If you’ve ever wanted to challenge yourself in a new way, where the rewards aren’t reaped in bonus schemes, promotions and report cards, I would encourage you to go language shopping. Find a map, pick a foreign land that has always enchanted you and commit to learning the language.
Create an entire year-long romance with the place and its tongue. Plan a trip, take classes, meet locals, read books, watch foreign films and cook local cuisine. Not only will you marvel at the pure genius of linguistic evolution, but you’ll discover beautiful details in words and phrases that you would otherwise be blind to in English. You’ll discover an entirely new world.
And because I’ve been doing this on and off for about a year now, I’m going to share some pointers that have made my language learning that much more meaningful. It won’t be an easy road and at times it’ll feel impossible, but I promise, you’ll find delight and elation in the most random moments, and isn’t that in itself worth the effort?
Language Learning Best Practices
Use Flash Cards
To memorize verbs, I’ve been using the flash cards to test myself. Spanish verb on one side, the English explanation on the other. I test myself every chance I get, mastering the Spanish-to-English prompt and then reverse. It’s mighty fun and a great way to “collect” new verbs as you go along.
Many friends have suggested picking a favourite Spanish musician, buying a CD and learning his/her songs. This has been good fun but a lot of work! Songs are usually full of parody and slang and they are sung much much faster than what a beginner language learner would be comfortable with. But it’s something to aspire to and another addition to cultural enrichment.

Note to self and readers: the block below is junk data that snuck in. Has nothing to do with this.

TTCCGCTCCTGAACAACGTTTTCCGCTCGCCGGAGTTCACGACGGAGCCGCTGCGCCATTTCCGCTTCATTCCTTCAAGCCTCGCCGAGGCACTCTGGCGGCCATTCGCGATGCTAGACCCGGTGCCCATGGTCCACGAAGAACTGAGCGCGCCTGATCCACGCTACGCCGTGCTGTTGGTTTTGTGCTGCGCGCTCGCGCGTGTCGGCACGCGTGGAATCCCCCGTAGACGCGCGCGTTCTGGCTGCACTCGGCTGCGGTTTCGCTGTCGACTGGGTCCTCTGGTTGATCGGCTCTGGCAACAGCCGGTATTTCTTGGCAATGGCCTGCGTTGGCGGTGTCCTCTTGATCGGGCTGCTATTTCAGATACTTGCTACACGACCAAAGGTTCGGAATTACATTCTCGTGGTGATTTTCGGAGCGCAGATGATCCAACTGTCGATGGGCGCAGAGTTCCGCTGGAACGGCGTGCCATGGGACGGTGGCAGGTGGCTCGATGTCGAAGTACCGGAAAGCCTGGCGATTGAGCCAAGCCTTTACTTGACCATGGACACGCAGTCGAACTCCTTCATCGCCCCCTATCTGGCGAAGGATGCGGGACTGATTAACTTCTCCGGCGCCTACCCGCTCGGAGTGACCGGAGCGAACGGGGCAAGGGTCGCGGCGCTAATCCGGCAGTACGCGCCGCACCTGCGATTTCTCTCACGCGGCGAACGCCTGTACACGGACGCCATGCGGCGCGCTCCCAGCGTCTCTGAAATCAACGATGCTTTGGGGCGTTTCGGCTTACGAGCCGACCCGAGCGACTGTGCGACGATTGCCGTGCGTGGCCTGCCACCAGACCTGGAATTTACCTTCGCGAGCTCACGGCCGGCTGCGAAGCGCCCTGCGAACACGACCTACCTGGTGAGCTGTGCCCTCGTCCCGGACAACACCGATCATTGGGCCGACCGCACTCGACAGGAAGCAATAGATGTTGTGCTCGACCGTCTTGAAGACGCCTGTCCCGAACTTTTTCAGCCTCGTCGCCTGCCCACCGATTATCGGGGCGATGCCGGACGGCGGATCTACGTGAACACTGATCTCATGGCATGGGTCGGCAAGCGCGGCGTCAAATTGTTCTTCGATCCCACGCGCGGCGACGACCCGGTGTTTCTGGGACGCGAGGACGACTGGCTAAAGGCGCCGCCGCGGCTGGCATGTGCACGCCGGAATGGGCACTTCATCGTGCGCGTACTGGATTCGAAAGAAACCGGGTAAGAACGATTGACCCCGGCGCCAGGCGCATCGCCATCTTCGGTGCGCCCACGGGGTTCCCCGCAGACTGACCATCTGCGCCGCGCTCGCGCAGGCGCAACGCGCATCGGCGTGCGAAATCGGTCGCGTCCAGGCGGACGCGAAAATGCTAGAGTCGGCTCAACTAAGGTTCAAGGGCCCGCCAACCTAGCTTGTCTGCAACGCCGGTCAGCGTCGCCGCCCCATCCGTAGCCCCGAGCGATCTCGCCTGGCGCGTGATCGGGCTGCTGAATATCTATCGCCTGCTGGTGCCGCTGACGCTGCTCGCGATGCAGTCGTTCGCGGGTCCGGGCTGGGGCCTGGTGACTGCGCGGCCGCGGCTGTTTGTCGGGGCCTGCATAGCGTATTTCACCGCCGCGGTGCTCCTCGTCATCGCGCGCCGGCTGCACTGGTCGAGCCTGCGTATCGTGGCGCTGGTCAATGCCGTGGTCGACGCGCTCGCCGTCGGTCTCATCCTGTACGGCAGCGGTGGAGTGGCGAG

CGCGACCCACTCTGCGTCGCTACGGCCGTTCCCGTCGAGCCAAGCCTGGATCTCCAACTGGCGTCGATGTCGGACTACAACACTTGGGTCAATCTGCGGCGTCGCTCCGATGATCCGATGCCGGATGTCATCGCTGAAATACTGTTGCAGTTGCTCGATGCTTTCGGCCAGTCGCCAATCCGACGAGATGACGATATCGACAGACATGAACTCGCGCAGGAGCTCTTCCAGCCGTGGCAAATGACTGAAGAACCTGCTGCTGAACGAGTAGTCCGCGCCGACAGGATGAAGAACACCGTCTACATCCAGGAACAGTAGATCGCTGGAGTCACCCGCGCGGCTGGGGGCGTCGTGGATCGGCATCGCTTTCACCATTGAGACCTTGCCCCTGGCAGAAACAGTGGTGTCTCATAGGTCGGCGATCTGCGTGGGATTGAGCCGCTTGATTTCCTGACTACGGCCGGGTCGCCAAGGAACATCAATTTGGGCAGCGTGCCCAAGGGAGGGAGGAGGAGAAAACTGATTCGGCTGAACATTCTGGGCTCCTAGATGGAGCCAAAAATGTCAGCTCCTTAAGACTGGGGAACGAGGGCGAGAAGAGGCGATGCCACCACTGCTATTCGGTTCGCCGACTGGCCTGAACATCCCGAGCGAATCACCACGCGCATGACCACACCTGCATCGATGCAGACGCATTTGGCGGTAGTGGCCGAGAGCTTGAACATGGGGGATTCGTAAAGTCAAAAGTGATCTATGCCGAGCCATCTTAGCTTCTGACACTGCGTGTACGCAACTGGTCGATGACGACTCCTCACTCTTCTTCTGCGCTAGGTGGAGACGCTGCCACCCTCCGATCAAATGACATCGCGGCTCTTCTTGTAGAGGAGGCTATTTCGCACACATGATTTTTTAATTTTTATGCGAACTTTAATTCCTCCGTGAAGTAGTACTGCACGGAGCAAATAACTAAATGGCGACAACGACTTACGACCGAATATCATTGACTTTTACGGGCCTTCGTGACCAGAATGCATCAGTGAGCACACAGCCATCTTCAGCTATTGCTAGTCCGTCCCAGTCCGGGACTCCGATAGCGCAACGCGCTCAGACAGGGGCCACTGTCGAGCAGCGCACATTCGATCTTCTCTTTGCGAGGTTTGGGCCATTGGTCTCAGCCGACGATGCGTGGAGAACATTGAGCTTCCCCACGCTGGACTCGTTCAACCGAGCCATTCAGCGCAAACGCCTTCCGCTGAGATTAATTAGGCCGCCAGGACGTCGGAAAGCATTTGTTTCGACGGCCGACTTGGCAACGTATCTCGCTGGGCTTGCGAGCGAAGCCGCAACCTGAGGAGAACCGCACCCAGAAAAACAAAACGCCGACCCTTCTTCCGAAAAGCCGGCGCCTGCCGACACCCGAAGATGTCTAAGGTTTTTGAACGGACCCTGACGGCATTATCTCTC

Create a running story
I’ve been populating a story about myself in Spanish. I began with phrases like “My name is Denise. I’m from Canada”, and have slowly built up to things like “I love taking walks in the park and traveling to far away places”, all en Español. It’s a great way to practice new tenses and a boost to the ego as the story get longer by the week.
Immerse yourself in shopping and dining experiences
While here in Buenos Aires, I’ve found that the best practice has been with complete strangers – in cabs, at stores, at restaurants. Don’t be afraid to make mistakes. Being forced to speak with non-English speakers is the best way to discover just how much of the language you already know!
The Pocket Notebook
Carry a pocket-sized notebook around with you. Include Spanish phrases with English phrases right beside. Test yourself at every free moment – from Spanish-to-English and reverse until you know expressions, verbs and sentences by heart.
Patience and forgiveness
Be patient with yourself. Learning comes in waves. Some days will feel amazing and other days will be demoralizing. Just know that the frustrations and the joys are all part of the process. You’ll forget verbs and words often. And then other days, full sentences will fall from your mouth like a storm. And it will feel amazing.
About The Author:
Denise Gamboa, owner and creator of A Girl in the World travel and inspiration blog. Denise is a Canadian, ex-Googler currently experimenting with adventures in mobile living. She is currently in Buenos Aires learning Castellano, working on a start-up and working on her photography and writing projects.